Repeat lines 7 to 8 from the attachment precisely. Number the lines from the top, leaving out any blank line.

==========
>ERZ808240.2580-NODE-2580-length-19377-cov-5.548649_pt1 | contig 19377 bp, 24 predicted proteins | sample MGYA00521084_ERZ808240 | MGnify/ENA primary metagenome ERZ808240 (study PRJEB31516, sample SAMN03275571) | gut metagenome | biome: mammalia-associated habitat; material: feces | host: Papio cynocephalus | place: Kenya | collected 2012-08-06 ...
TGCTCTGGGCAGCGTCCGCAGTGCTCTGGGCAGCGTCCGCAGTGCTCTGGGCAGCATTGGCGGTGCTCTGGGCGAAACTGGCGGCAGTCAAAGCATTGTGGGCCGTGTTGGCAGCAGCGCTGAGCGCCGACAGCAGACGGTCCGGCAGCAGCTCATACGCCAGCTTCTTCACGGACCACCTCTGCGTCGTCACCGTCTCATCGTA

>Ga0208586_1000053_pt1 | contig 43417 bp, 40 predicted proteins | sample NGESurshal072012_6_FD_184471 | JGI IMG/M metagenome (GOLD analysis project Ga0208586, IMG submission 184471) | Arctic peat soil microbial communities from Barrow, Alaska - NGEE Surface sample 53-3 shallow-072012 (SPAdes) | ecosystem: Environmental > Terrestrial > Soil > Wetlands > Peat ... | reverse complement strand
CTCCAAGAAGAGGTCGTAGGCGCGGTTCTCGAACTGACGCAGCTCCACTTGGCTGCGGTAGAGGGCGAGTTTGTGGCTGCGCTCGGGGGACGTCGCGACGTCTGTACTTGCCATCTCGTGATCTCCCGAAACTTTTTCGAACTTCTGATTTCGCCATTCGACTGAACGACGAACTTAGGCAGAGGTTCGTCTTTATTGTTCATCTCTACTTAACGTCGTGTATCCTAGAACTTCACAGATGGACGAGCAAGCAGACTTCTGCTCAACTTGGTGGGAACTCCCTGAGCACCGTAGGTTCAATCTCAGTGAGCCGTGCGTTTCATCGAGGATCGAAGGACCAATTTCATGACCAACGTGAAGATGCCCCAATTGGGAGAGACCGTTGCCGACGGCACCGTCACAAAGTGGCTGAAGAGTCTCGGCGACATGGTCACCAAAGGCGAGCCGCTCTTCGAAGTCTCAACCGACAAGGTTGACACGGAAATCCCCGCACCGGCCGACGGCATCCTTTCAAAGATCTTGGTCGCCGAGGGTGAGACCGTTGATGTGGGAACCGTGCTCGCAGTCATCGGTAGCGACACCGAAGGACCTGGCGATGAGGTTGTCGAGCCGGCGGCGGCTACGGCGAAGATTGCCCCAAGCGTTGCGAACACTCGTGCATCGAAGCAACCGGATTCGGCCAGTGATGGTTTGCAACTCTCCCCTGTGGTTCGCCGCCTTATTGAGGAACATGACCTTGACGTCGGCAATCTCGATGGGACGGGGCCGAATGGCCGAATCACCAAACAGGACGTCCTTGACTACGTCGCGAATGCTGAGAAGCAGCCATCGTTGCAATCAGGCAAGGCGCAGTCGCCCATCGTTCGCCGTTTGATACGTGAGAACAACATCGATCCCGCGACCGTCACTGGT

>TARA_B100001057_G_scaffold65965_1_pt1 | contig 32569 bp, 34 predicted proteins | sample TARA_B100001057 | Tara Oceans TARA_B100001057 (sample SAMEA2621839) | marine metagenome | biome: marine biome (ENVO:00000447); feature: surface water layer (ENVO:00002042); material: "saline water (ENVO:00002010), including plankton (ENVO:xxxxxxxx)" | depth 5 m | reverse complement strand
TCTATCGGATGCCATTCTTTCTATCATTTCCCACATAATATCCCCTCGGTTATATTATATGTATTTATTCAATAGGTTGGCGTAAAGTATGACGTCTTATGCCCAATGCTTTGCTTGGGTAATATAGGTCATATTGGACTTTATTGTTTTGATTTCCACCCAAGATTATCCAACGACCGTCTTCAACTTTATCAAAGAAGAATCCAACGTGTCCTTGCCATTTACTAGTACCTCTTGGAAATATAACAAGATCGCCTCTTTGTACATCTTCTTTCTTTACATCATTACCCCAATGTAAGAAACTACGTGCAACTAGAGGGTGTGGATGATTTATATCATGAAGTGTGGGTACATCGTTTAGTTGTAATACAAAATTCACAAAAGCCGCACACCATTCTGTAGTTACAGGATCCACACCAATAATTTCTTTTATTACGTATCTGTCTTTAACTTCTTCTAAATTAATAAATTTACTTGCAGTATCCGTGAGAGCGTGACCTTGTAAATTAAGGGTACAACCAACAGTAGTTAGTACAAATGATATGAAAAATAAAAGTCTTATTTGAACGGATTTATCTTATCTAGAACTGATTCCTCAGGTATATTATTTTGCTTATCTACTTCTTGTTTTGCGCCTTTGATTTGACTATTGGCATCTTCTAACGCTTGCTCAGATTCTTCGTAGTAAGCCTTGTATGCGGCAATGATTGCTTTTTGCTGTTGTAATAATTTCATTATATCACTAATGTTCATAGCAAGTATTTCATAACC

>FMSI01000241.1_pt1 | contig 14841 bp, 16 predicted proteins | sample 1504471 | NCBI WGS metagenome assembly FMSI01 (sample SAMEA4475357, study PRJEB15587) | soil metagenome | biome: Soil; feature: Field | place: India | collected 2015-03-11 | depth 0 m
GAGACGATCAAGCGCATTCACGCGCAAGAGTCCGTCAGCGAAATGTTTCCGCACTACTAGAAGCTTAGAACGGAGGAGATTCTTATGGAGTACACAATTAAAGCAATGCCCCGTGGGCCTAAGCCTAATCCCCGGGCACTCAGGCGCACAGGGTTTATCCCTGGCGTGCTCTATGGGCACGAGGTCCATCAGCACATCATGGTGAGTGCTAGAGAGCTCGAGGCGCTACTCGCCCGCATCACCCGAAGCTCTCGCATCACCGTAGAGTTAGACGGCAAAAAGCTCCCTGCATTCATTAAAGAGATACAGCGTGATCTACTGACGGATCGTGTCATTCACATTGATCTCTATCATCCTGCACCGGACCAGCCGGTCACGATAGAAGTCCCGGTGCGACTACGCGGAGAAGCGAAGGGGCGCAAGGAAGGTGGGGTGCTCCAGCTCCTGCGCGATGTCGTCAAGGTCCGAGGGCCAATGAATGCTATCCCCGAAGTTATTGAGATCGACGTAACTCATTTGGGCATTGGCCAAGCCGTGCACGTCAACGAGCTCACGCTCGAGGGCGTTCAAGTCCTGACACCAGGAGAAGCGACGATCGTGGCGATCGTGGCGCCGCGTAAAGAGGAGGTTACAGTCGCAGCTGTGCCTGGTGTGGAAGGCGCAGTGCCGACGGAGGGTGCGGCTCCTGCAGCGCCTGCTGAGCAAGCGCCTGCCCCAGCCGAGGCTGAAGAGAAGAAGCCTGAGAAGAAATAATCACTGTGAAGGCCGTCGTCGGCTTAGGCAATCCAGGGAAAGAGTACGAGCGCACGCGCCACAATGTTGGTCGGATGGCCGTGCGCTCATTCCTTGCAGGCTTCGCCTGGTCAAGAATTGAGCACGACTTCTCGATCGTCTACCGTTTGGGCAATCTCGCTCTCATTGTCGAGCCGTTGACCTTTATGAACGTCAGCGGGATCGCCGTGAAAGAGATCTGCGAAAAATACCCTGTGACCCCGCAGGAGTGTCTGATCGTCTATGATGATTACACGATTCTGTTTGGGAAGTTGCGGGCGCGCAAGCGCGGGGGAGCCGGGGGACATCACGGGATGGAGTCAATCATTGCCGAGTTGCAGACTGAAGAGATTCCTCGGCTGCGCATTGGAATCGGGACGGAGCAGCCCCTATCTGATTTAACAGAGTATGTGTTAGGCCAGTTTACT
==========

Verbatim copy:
>FMSI01000241.1_pt1 | contig 14841 bp, 16 predicted proteins | sample 1504471 | NCBI WGS metagenome assembly FMSI01 (sample SAMEA4475357, study PRJEB15587) | soil metagenome | biome: Soil; feature: Field | place: India | collected 2015-03-11 | depth 0 m
GAGACGATCAAGCGCATTCACGCGCAAGAGTCCGTCAGCGAAATGTTTCCGCACTACTAGAAGCTTAGAACGGAGGAGATTCTTATGGAGTACACAATTAAAGCAATGCCCCGTGGGCCTAAGCCTAATCCCCGGGCACTCAGGCGCACAGGGTTTATCCCTGGCGTGCTCTATGGGCACGAGGTCCATCAGCACATCATGGTGAGTGCTAGAGAGCTCGAGGCGCTACTCGCCCGCATCACCCGAAGCTCTCGCATCACCGTAGAGTTAGACGGCAAAAAGCTCCCTGCATTCATTAAAGAGATACAGCGTGATCTACTGACGGATCGTGTCATTCACATTGATCTCTATCATCCTGCACCGGACCAGCCGGTCACGATAGAAGTCCCGGTGCGACTACGCGGAGAAGCGAAGGGGCGCAAGGAAGGTGGGGTGCTCCAGCTCCTGCGCGATGTCGTCAAGGTCCGAGGGCCAATGAATGCTATCCCCGAAGTTATTGAGATCGACGTAACTCATTTGGGCATTGGCCAAGCCGTGCACGTCAACGAGCTCACGCTCGAGGGCGTTCAAGTCCTGACACCAGGAGAAGCGACGATCGTGGCGATCGTGGCGCCGCGTAAAGAGGAGGTTACAGTCGCAGCTGTGCCTGGTGTGGAAGGCGCAGTGCCGACGGAGGGTGCGGCTCCTGCAGCGCCTGCTGAGCAAGCGCCTGCCCCAGCCGAGGCTGAAGAGAAGAAGCCTGAGAAGAAATAATCACTGTGAAGGCCGTCGTCGGCTTAGGCAATCCAGGGAAAGAGTACGAGCGCACGCGCCACAATGTTGGTCGGATGGCCGTGCGCTCATTCCTTGCAGGCTTCGCCTGGTCAAGAATTGAGCACGACTTCTCGATCGTCTACCGTTTGGGCAATCTCGCTCTCATTGTCGAGCCGTTGACCTTTATGAACGTCAGCGGGATCGCCGTGAAAGAGATCTGCGAAAAATACCCTGTGACCCCGCAGGAGTGTCTGATCGTCTATGATGATTACACGATTCTGTTTGGGAAGTTGCGGGCGCGCAAGCGCGGGGGAGCCGGGGGACATCACGGGATGGAGTCAATCATTGCCGAGTTGCAGACTGAAGAGATTCCTCGGCTGCGCATTGGAATCGGGACGGAGCAGCCCCTATCTGATTTAACAGAGTATGTGTTAGGCCAGTTTACT